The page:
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The gift of hearing

November 2018

Community newsletter October Nov 2018 1

From left to right: Mr Phil Bird, Otolaryngologist; Penny Monteath, Rehabilitationist; Belinda van der Monde, Fundraising Manager; Michelle Holland, Recipient; Nikki Cleine, Rehabilitationist; Neil Heslop, General Manager.

In 1998, Otolaryngologist Mr Phil Bird was the first specialist in the South Island to conduct a cochlear implant procedure, and his passion for making a positive impact on patient’s lives continues. “The effects of hearing loss are generally underestimated or ignored. When hearing is reinstated or established for the first time the effects are transformational. It’s special to see the beneficial and broad reaching impact these procedures have on peoples’ lives.”

Mr Bird is a surgeon for the Southern Cochlear Implant Programme, which is responsible for providing publicly-funded implants in the South Island and up to Taupo in the North Island, as well as having a private Otolaryngology practice, working at the Canterbury District Health Board and holding a position as Associate Professor at the University of Otago.Cochlear implants can reconnect those with hearing loss to the world of sound. A cochlear implant transforms speech and other sounds into electrical energy that is used to stimulate surviving auditory nerve fibres in the inner ear.

Michelle Holland was just 30 years old when she became aware that her hearing was deteriorating. Difficulty hearing sounds such as the car indicators blinking and small children speaking alerted Michelle to her situation. “I was 40 years old when I ‘fell off the cliff’ and my hearing became practically non-existent. I was relying on lip reading all of the time.” Michelle waited around two years on the national list to be assessed for implant eligibility and then another 18 months for the procedure to take place. Surgeon Phil Bird was assigned to carry out the implant. “Phil made me feel that I mattered, he has the most amazing bedside manner. He is passionate about his work and helping people live fulfilling lives.”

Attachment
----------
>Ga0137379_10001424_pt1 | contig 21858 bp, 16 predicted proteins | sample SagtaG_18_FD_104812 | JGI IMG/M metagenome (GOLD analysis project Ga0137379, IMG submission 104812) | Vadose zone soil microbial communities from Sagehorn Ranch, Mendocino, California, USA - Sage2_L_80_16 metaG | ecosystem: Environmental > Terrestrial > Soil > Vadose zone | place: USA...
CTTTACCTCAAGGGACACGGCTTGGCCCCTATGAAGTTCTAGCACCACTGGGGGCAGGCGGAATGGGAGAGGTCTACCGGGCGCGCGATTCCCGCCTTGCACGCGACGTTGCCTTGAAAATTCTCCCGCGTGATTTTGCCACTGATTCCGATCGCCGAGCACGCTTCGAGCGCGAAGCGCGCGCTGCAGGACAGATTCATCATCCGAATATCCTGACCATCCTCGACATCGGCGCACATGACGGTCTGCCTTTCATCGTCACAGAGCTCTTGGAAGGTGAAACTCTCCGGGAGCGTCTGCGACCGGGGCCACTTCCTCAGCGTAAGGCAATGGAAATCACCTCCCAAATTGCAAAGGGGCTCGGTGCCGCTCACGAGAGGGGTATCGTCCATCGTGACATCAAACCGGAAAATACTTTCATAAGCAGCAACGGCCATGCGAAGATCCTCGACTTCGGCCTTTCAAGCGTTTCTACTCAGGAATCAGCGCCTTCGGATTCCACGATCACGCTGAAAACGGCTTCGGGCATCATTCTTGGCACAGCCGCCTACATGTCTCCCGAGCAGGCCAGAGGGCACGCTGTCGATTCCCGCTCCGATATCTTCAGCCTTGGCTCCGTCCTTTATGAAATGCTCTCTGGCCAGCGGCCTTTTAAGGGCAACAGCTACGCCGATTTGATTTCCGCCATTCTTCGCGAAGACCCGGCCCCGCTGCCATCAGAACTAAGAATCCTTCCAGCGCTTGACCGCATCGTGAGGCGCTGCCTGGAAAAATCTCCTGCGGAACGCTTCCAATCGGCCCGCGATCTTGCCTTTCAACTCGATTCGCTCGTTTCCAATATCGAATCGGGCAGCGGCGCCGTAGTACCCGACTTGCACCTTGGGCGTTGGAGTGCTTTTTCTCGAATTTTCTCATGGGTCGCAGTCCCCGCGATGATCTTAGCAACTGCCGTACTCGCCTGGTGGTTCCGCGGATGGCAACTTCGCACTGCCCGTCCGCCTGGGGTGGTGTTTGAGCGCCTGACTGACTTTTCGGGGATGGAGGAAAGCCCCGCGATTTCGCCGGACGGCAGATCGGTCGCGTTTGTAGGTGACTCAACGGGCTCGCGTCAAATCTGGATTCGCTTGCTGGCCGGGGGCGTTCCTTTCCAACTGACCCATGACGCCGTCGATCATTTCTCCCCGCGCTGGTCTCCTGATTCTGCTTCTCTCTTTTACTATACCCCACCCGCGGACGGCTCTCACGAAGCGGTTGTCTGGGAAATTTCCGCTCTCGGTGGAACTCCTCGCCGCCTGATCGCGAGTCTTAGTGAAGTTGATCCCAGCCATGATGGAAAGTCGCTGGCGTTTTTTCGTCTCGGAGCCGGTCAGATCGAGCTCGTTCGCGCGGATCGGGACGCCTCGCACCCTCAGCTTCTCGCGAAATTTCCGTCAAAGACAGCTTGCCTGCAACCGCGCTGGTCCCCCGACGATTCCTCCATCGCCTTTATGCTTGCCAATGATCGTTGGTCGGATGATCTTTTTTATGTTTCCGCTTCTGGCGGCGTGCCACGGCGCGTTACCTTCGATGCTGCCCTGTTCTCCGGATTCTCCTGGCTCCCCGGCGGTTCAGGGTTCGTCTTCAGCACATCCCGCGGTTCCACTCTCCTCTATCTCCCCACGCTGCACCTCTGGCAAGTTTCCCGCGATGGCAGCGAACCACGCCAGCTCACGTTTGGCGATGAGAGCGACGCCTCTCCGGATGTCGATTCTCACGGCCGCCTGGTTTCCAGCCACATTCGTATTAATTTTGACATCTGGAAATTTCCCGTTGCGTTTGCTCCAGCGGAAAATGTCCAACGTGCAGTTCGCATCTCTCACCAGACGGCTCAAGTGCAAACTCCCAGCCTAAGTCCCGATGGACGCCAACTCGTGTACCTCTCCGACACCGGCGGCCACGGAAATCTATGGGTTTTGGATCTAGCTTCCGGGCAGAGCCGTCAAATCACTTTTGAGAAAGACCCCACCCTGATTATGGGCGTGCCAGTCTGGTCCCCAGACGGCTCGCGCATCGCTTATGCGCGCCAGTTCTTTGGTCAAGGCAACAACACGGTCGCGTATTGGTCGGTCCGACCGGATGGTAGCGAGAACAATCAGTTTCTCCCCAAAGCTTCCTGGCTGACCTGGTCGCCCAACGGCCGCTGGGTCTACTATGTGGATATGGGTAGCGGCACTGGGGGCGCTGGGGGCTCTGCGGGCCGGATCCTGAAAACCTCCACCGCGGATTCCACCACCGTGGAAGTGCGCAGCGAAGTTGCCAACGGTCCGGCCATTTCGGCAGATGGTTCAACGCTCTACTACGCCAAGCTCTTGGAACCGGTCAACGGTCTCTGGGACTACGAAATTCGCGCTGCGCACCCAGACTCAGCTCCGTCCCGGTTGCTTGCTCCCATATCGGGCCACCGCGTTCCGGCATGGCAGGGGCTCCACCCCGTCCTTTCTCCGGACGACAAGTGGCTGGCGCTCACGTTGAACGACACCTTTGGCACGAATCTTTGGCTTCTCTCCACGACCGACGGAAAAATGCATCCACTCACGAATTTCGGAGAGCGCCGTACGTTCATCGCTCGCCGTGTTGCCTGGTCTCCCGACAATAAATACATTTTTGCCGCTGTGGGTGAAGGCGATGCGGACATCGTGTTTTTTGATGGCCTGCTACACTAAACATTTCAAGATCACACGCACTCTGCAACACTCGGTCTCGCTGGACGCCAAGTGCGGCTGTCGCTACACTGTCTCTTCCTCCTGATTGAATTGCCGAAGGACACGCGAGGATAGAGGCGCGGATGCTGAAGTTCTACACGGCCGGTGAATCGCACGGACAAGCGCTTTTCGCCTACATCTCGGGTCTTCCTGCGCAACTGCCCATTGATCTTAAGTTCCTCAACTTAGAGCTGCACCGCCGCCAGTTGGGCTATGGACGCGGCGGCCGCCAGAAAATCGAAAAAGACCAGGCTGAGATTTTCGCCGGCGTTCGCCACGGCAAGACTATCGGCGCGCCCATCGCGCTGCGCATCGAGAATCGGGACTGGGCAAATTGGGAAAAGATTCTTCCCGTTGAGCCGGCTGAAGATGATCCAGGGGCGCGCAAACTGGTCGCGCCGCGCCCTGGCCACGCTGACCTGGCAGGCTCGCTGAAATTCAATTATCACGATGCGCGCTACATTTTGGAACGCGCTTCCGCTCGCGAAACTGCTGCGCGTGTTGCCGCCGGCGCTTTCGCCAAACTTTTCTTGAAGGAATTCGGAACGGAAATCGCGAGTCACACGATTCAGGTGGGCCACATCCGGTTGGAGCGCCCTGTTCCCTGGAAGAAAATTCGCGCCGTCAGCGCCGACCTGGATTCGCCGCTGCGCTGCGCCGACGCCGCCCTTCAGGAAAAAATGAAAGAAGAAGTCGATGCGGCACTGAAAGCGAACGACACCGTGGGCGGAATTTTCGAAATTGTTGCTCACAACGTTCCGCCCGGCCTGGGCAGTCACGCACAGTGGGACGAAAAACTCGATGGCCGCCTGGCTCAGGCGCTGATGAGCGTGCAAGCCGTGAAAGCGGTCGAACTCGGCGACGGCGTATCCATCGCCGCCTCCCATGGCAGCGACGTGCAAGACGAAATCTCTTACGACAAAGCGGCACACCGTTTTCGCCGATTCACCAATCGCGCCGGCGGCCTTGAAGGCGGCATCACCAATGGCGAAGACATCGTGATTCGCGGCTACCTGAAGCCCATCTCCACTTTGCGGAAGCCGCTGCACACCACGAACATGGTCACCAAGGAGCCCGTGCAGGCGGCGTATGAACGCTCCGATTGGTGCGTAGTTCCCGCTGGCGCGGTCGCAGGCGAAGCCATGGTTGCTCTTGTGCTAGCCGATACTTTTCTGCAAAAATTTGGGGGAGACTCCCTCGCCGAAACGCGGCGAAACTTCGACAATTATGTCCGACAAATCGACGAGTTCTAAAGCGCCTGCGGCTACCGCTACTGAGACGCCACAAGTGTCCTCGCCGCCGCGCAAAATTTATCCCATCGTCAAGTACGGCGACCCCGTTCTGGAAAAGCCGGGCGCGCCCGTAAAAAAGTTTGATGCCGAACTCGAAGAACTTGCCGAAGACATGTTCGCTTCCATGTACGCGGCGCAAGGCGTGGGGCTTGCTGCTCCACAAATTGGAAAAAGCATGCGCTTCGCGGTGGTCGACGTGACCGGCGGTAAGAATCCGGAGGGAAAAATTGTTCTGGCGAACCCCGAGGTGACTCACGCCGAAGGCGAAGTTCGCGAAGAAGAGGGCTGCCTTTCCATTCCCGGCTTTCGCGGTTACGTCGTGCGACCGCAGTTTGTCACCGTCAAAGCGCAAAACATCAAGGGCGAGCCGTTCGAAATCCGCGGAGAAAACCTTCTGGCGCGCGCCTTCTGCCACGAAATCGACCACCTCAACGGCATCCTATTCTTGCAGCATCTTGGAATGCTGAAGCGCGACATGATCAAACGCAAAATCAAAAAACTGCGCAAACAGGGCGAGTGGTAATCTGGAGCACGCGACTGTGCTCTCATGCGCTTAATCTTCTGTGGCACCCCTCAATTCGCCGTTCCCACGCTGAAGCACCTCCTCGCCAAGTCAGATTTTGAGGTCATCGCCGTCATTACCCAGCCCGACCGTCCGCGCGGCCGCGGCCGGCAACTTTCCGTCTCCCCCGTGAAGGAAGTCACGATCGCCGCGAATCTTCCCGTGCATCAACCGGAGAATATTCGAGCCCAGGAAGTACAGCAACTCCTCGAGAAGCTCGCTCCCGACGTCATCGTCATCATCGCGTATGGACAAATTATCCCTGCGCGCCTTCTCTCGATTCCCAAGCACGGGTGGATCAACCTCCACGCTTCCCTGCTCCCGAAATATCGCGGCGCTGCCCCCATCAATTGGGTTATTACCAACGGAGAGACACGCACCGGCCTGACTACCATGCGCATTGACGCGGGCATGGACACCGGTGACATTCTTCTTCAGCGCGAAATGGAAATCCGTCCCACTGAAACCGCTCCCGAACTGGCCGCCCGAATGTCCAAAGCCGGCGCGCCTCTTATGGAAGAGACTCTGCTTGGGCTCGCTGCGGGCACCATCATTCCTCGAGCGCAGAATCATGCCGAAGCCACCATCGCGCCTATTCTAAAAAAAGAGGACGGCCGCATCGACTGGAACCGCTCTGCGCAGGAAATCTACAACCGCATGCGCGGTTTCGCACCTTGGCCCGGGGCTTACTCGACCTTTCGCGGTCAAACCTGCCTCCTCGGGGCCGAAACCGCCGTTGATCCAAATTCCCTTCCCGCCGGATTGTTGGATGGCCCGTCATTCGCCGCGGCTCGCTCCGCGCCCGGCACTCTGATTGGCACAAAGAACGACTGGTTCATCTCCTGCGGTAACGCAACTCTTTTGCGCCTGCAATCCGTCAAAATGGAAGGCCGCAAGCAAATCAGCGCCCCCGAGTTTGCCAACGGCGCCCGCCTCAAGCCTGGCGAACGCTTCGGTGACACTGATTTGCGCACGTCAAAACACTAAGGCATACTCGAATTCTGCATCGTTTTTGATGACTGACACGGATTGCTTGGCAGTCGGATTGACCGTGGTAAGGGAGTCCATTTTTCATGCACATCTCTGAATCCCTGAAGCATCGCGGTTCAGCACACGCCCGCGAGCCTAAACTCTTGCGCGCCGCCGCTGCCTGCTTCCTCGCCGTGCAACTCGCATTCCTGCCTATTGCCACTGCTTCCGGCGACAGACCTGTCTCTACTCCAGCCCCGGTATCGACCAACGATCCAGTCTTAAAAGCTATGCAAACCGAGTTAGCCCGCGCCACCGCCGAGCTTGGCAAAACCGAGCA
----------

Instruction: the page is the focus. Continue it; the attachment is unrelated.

When the implant was switched on Michelle was able to hear people speak, but not in the way she was used to. “Voices were robotic, chipmunky and tinkly. Over time and with rehabilitation my brain readjusted to the sounds and now things sound similar to my pre-cochlear days.” With her cochlear implant in place Michelle is now grateful for everything she has learnt from the experience. “I actually refer to my hearing loss as good luck, as I have learnt and grown so much from the process. I’ve become a more considered and active listener and I’ve learnt not to sweat the small things in life.”

Currently funding for implants does not cover demand. St George’s assists with funding implants as part of its charitable activity. Should you wish to contribute to the Southern Cochlear Programme, and help provide someone with the gift of hearing, please contact Belinda at


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